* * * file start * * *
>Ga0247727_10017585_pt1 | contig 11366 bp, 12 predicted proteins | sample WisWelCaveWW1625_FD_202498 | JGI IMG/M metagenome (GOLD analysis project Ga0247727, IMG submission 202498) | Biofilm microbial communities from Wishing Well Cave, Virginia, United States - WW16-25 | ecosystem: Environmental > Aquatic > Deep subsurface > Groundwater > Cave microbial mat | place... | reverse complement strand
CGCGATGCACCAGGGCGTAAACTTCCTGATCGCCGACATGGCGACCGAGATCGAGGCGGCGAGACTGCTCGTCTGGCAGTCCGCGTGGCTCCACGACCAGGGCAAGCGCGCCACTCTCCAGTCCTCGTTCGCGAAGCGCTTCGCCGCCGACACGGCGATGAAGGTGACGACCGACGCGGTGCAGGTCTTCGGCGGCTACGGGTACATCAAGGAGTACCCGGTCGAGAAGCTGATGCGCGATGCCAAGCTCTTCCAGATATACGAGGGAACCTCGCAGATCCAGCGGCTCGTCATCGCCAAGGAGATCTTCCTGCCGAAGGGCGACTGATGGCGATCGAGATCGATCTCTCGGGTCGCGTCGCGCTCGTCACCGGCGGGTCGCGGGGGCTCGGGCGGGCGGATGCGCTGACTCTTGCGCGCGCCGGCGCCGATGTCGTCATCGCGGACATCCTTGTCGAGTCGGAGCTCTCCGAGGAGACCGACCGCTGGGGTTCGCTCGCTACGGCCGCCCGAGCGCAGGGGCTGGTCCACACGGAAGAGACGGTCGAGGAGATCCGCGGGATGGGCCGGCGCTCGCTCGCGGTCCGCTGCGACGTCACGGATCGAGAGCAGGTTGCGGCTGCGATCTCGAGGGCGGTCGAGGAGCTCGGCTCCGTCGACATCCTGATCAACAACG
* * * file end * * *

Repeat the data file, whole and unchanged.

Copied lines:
>Ga0247727_10017585_pt1 | contig 11366 bp, 12 predicted proteins | sample WisWelCaveWW1625_FD_202498 | JGI IMG/M metagenome (GOLD analysis project Ga0247727, IMG submission 202498) | Biofilm microbial communities from Wishing Well Cave, Virginia, United States - WW16-25 | ecosystem: Environmental > Aquatic > Deep subsurface > Groundwater > Cave microbial mat | place... | reverse complement strand
CGCGATGCACCAGGGCGTAAACTTCCTGATCGCCGACATGGCGACCGAGATCGAGGCGGCGAGACTGCTCGTCTGGCAGTCCGCGTGGCTCCACGACCAGGGCAAGCGCGCCACTCTCCAGTCCTCGTTCGCGAAGCGCTTCGCCGCCGACACGGCGATGAAGGTGACGACCGACGCGGTGCAGGTCTTCGGCGGCTACGGGTACATCAAGGAGTACCCGGTCGAGAAGCTGATGCGCGATGCCAAGCTCTTCCAGATATACGAGGGAACCTCGCAGATCCAGCGGCTCGTCATCGCCAAGGAGATCTTCCTGCCGAAGGGCGACTGATGGCGATCGAGATCGATCTCTCGGGTCGCGTCGCGCTCGTCACCGGCGGGTCGCGGGGGCTCGGGCGGGCGGATGCGCTGACTCTTGCGCGCGCCGGCGCCGATGTCGTCATCGCGGACATCCTTGTCGAGTCGGAGCTCTCCGAGGAGACCGACCGCTGGGGTTCGCTCGCTACGGCCGCCCGAGCGCAGGGGCTGGTCCACACGGAAGAGACGGTCGAGGAGATCCGCGGGATGGGCCGGCGCTCGCTCGCGGTCCGCTGCGACGTCACGGATCGAGAGCAGGTTGCGGCTGCGATCTCGAGGGCGGTCGAGGAGCTCGGCTCCGTCGACATCCTGATCAACAACG